Of Special Interest
- Financial wellness affects half of peoples’ mental or physical health, finds report
- Study finds traditional financial institutions embrace Fintech disruption
- Grass is greener for environmentally friendly businesses, finds Barclays
- Prospective homeowners would consider a 40-year mortgage to escape renting, finds Santander
- Millennials’ needs are changing the face of banking industry, says new report
- FS is putting consumer data at risk by failing to protect mobile apps, says Arxan
- A lack of belief in their ability holds 28% women back in work, says Cambridge & Counties
- ‘Which?’ reveals Scotland has lost over a third of its bank branches in eight years
- Next downturn unlikely to be as bad as 2008, according to S&P
- FCA reveals findings from first cryptoassets consumer research
- US consumers favour single mobile app for banking and payments
- Banks suffering major IT shutdowns every day, ‘Which?’ reveals
- The US will be a key offshore centre in 2019, says GlobalData
- Debit industry changes markedly in 10 years of the Debit Issuer Study
- UK's ‘Big Five’ face ‘too big to compete’ as small challengers secure stellar returns
- Banks as vulnerable now as before crash, says new study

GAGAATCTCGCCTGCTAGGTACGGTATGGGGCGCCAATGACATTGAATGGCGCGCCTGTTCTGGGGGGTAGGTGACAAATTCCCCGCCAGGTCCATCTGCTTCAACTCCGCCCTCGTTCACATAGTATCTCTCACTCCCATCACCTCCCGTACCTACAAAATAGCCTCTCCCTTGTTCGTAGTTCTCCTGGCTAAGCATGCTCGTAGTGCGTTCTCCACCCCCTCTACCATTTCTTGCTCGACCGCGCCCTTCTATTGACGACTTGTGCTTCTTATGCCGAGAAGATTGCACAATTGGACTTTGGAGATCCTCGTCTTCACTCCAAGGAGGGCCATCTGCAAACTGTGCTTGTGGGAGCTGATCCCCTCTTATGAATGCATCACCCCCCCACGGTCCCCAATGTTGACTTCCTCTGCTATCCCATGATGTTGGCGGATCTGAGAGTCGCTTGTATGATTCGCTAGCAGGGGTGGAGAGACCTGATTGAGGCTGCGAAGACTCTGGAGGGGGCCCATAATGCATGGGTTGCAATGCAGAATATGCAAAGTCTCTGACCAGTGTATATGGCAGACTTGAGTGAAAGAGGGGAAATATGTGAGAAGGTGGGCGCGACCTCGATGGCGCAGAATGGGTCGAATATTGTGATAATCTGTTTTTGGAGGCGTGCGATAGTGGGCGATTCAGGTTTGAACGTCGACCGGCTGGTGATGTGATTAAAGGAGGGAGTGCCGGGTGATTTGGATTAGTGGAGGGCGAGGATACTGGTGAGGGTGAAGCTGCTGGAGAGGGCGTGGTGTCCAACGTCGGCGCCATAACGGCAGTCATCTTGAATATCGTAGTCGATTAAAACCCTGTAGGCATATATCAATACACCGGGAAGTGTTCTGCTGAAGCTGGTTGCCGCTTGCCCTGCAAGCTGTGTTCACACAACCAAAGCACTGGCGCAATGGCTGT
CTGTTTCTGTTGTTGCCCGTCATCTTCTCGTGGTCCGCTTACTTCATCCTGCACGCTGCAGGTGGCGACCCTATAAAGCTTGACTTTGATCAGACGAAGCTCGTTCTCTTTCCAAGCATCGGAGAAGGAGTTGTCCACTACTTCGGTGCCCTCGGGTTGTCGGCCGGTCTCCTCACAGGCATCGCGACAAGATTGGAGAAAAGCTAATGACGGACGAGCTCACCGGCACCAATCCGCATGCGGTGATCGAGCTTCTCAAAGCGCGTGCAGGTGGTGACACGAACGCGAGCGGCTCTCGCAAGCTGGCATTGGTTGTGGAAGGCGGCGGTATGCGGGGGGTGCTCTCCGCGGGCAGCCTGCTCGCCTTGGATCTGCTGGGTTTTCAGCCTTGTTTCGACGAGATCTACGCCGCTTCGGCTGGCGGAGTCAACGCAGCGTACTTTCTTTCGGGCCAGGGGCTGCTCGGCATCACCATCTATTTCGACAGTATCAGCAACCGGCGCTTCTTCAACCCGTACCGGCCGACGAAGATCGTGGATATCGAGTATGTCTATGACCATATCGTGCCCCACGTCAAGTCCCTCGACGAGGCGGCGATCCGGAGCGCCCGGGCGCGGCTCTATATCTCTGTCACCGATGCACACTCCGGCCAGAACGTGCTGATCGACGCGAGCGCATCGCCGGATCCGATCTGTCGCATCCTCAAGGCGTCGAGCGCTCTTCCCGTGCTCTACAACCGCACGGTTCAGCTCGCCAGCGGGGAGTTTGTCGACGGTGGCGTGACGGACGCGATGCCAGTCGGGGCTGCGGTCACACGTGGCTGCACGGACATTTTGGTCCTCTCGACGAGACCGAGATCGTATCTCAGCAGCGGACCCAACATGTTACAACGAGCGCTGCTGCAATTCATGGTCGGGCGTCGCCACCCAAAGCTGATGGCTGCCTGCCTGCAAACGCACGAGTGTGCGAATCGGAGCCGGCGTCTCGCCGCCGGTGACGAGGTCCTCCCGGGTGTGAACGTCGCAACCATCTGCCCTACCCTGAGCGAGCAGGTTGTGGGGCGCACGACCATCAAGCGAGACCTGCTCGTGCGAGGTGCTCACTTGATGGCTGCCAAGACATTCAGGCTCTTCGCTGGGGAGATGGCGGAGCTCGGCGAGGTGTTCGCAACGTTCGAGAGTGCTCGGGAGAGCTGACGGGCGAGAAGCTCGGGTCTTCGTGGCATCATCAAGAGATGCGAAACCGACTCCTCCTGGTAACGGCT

- Leverage ratio a constant conundrum for European and US banks, says SNL
25th May 2012
Sberbank set to buy Denizbank
Sberbank is reported to be close to finalising a deal to buy Denizbank from Dexia.
Sberbank was one of three banks that initially expressed interest in buying the Turkish Denizbank. It was apparently the first to drop out, leaving Qatar National Bank to hold solus talks with Dexia. These talks did not result in a deal and then HSBC had an attempt which appeared not to last long. Earlier this month it was reported that Sberbank had expressed a new interest in the purchase.
Price is said to have been the issue with Dexia seeking around 1.5 times book. This is high post-financial-crisis, although many banks are seeking an entrance to Turkey and therefore is perhaps achievable. Such a multiple would suggest a purchase price of around $4bn (€3.2bn £2.6bn ¥318bn Y25.3bn). Sberbank has made no secret that it wants a presence in Turkey.
Turkey is expected to have high economic growth during the next 15 years and is one of O'Neill's Growth 8 countries - the expanded model developed from his earlier BRIC country idea.